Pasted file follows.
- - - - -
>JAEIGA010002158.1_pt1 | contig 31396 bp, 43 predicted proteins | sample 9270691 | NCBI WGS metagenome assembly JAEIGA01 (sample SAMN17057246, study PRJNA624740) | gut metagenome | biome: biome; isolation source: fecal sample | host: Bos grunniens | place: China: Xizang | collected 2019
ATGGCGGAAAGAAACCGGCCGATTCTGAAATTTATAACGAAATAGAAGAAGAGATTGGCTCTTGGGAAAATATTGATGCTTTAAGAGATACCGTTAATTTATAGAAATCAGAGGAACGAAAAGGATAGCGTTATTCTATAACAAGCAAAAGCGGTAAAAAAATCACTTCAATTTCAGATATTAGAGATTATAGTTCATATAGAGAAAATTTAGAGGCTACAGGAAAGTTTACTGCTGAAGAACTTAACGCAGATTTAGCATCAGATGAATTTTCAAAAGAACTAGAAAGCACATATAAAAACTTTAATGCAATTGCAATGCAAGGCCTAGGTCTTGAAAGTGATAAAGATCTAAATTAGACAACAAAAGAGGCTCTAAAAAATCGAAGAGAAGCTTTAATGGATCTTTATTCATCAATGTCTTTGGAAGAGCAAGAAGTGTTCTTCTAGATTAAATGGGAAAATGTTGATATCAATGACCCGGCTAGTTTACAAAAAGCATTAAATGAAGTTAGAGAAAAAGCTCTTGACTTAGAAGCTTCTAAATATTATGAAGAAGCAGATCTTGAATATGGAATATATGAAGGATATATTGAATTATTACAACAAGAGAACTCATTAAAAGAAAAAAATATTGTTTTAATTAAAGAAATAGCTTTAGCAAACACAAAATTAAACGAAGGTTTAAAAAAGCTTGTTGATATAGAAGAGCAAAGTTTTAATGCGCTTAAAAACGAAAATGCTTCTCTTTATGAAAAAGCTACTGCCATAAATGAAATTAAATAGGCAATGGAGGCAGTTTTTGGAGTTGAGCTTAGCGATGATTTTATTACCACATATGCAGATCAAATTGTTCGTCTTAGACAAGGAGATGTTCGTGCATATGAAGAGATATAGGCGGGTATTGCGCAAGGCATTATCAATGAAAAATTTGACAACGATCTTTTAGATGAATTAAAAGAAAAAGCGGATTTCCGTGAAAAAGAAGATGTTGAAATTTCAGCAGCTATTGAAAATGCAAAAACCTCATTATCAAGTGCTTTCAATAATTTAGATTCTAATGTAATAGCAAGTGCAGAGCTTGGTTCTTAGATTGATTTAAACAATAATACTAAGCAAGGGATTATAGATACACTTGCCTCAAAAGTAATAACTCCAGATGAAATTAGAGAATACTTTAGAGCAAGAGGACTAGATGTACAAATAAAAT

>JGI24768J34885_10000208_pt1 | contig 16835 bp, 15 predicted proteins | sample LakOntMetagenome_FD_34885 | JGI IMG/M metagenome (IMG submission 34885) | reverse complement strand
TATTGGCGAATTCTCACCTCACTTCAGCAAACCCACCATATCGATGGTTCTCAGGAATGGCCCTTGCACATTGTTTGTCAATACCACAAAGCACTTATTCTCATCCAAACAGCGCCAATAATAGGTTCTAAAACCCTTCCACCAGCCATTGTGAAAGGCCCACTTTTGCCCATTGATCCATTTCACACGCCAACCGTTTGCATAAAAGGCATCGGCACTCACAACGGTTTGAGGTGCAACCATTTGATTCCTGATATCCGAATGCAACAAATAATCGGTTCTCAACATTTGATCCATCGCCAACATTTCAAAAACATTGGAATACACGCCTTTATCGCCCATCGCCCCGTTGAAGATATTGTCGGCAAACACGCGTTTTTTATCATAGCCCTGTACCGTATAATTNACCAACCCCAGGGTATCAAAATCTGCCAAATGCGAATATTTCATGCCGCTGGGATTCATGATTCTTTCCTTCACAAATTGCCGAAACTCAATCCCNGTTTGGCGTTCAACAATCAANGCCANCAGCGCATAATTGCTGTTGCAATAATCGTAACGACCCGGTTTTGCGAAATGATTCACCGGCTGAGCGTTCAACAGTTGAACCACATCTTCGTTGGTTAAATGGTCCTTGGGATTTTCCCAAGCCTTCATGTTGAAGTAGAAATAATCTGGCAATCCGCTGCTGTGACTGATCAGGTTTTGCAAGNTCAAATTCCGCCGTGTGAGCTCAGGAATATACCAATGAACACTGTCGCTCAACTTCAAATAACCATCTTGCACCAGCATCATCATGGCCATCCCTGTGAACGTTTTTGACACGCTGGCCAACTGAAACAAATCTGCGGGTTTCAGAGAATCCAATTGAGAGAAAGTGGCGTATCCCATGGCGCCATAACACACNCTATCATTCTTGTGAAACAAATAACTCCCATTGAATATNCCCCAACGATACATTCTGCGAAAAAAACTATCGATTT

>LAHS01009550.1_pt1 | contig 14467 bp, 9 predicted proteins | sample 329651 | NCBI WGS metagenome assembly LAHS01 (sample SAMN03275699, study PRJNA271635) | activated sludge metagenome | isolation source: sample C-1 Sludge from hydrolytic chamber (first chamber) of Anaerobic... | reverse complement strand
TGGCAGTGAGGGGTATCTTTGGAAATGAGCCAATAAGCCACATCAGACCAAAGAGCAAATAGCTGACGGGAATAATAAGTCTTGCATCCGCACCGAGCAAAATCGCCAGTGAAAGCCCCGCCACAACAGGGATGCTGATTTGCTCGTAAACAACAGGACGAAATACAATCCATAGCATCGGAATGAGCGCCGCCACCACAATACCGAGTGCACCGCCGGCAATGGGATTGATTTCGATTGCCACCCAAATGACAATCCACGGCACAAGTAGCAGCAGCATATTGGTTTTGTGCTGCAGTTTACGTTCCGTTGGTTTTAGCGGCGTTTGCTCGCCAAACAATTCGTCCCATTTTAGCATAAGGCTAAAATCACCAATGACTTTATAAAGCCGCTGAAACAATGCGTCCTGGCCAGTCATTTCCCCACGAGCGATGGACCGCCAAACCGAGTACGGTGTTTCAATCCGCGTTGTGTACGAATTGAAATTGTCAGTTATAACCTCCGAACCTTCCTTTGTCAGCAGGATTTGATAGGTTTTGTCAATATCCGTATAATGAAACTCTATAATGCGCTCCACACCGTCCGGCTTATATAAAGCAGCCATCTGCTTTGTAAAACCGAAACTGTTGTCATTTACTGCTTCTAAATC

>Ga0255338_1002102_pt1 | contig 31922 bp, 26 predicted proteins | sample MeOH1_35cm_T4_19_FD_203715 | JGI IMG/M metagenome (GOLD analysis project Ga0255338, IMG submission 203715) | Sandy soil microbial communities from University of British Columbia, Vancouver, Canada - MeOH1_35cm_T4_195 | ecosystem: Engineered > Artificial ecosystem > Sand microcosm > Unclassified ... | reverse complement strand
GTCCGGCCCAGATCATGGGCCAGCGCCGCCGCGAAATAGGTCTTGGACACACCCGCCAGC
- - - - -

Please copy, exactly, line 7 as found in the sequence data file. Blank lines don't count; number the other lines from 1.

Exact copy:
>Ga0255338_1002102_pt1 | contig 31922 bp, 26 predicted proteins | sample MeOH1_35cm_T4_19_FD_203715 | JGI IMG/M metagenome (GOLD analysis project Ga0255338, IMG submission 203715) | Sandy soil microbial communities from University of British Columbia, Vancouver, Canada - MeOH1_35cm_T4_195 | ecosystem: Engineered > Artificial ecosystem > Sand microcosm > Unclassified ... | reverse complement strand